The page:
·         SC said Falwell public figure.
·         To recover for IIOED by reason of publication, a public figure has to show that there was a false statement made w/actual malice, and show elements of IIOED.
§ Utterance intended to inflict distress – intentional or reckless conduct
§ Conduct was extreme and outrageous
§ Actual infliction of serious emotional distress.
·         SC said no IIOED, defamation, or invasion.
C.      Privacy: Intrusion on Solitude
·         Most commonly used tort claim in entertainment – invasion of privacy
·         Whether person should have zone of physical and/or information privacy kept out of the public eye
·         Four Privacy Torts:
o   Intrusion on seclusion/solitude
o   Public disclosure of private facts
o   False light
o   Right of publicity – appropriation of another’s name/likeness
1.      Intrusion on Solitude
a.      Ayeni – Fourth Amendment case – ct. decided that police authorities violate the right of residential privacy at the core of the Fourth Am. when they invite tv or newspaper people to accompany them in what would be a defensible intrusion by the law enforcement personnel themselves.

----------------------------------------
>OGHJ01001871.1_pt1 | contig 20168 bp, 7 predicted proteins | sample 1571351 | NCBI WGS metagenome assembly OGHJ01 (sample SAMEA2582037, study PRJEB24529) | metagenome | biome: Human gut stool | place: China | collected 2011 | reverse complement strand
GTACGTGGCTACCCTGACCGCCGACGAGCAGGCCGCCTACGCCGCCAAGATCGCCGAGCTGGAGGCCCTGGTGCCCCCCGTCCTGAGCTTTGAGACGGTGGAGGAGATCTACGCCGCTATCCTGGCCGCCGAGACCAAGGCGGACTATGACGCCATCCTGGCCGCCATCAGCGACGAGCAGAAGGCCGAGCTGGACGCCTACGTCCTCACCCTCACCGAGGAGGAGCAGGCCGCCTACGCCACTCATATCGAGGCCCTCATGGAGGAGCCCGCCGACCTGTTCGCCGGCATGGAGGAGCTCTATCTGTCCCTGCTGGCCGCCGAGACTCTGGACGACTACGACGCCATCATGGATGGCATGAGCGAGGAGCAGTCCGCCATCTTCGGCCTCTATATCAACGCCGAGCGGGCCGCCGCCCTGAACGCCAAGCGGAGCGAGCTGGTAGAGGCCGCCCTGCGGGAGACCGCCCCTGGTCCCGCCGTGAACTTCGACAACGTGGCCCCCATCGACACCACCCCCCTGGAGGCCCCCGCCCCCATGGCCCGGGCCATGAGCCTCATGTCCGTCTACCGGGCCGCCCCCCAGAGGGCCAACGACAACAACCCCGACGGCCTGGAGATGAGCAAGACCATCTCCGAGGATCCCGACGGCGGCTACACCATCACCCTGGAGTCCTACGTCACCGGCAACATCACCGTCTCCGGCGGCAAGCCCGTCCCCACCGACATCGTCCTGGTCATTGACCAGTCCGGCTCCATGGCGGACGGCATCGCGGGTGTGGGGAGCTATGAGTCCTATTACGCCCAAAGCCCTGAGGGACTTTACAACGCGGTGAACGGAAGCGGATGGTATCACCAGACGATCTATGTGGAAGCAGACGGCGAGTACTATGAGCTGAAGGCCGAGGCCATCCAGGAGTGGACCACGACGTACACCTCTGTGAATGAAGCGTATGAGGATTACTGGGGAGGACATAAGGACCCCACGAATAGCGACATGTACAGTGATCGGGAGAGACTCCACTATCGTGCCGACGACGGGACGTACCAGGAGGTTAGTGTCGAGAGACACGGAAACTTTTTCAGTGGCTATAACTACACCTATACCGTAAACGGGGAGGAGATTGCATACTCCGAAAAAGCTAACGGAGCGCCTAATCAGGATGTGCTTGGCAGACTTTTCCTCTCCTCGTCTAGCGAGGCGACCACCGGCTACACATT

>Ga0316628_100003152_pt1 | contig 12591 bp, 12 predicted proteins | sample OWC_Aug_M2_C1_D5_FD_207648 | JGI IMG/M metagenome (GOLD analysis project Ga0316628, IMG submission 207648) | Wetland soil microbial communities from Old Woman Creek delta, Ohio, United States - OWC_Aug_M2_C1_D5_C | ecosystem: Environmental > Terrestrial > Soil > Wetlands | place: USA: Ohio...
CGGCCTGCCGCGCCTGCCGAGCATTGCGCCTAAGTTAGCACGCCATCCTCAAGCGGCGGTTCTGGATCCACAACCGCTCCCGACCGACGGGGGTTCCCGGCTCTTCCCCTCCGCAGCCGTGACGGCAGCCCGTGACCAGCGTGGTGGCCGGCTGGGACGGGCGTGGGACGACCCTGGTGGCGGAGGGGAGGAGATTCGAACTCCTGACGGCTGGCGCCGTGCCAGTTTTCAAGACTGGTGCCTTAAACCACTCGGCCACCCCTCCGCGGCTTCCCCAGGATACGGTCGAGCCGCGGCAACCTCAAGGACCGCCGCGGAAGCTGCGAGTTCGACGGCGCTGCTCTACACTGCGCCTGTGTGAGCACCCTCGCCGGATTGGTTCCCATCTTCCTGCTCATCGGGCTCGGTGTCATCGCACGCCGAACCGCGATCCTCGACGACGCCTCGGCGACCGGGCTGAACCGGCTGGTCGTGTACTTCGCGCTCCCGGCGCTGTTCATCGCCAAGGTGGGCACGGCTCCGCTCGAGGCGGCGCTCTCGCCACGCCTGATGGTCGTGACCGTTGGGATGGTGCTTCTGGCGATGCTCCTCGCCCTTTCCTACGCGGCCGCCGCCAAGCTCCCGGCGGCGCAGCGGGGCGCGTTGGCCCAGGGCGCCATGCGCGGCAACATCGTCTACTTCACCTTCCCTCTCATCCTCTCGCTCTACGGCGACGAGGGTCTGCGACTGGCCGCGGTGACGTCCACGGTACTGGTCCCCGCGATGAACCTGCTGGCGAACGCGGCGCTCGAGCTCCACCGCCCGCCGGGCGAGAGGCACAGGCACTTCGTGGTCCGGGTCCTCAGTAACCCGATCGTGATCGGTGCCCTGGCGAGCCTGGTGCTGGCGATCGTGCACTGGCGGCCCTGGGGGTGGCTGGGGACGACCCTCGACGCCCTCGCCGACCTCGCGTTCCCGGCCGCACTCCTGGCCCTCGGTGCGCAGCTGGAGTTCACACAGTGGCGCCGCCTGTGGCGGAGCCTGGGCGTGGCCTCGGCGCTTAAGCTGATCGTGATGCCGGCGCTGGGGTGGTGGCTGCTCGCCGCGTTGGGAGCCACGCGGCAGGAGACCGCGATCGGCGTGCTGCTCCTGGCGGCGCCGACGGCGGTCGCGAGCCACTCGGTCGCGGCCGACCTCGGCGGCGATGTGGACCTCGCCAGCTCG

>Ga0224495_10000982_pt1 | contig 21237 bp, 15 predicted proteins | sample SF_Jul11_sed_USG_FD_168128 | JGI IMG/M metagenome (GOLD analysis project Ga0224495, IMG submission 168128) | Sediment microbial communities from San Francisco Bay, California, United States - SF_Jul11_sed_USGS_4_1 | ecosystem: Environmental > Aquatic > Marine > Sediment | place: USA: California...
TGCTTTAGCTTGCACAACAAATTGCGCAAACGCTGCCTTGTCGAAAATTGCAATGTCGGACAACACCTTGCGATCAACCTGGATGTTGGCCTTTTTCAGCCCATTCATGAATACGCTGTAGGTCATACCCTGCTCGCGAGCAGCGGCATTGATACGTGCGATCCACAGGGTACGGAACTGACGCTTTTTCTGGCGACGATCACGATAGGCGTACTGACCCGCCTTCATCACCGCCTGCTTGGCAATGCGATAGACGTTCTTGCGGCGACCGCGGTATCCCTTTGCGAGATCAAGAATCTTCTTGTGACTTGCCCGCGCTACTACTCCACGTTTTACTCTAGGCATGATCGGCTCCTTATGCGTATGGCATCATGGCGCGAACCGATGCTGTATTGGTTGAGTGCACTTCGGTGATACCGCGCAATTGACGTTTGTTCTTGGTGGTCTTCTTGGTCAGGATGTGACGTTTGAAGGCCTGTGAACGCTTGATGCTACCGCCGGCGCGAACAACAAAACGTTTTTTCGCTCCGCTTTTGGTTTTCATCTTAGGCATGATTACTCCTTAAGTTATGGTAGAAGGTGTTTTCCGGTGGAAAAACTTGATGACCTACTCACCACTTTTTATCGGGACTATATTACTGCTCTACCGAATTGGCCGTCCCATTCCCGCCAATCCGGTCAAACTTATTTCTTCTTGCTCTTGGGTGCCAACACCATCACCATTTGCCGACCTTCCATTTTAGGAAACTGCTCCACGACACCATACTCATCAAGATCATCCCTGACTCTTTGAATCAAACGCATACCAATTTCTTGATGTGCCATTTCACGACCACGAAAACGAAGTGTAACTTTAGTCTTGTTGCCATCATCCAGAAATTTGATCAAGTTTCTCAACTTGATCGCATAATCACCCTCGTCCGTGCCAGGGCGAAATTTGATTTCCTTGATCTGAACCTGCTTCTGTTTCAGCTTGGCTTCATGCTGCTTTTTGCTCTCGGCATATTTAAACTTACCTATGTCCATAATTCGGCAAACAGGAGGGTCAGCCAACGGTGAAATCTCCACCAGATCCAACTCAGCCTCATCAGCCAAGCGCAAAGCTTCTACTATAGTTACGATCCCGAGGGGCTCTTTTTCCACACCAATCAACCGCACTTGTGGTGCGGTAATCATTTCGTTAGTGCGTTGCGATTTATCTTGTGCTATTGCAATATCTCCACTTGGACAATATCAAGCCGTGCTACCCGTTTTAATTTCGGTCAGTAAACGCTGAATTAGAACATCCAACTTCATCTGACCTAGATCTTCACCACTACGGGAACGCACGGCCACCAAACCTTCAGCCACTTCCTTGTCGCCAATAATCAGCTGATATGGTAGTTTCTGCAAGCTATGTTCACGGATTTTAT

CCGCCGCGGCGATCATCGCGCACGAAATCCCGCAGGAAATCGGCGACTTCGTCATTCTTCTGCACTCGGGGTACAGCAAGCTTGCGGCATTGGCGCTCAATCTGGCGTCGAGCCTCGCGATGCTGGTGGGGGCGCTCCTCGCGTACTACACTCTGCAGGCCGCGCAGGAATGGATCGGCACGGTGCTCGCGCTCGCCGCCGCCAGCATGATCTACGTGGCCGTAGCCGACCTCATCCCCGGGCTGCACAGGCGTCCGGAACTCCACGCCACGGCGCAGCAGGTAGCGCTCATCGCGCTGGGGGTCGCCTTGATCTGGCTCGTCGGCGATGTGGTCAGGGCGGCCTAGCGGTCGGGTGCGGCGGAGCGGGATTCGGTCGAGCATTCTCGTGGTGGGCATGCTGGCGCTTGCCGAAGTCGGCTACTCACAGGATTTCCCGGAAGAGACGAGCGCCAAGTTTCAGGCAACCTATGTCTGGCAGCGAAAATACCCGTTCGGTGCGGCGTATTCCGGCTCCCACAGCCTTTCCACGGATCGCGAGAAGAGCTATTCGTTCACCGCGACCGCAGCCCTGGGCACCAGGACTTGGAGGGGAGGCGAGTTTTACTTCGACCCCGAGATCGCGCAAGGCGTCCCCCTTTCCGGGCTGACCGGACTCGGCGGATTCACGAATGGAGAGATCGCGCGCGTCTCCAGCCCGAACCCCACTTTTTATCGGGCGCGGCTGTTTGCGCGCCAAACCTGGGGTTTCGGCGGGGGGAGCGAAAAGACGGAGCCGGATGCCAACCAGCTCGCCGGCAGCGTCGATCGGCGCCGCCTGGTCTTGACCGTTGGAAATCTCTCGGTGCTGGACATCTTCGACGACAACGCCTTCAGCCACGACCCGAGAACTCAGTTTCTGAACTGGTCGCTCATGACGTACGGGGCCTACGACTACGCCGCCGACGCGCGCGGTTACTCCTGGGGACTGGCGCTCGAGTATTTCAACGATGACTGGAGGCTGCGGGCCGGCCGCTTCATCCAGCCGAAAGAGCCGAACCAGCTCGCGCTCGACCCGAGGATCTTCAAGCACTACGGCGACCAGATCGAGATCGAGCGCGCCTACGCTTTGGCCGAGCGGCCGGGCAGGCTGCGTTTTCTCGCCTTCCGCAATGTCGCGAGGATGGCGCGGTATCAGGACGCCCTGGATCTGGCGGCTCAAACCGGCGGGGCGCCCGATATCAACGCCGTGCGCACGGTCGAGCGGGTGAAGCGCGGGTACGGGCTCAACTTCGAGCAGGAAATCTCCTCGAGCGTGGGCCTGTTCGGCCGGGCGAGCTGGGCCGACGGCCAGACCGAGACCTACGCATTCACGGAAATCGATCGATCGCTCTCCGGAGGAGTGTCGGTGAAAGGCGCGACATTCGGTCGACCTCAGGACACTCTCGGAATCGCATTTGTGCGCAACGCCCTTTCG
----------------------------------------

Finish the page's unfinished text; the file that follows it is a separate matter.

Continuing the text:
b.      Paparazzi cases  – Jackie O, Princess Di; zooming lenses, invading personal space of celebrities – public figures as well as private figures are protected from intrusion
–          Newsgathering: limited to public spaces (those seen from the road) – and for story to be considered “newsworthy” – reasonable members of the community must entertain a legitimate interest in the story.
c.       Shulman v. Group W. Productions – invasion of privacy – On Scene: Emergence Response videotaped Shulman’s rescue from car wreck, recorded her statements while in emergency helicopter, used in production of tv show.
–          P sued for publication of private facts – ct. rejected, said story was “newsworthy” and legit. public interest in story; Second claim for intrusion – could recover, bc reasonable expectation of privacy in the helicopter, expectation in conversations with medical rescuers,  reasonable person would be highly offended, invaded with camera man, microphone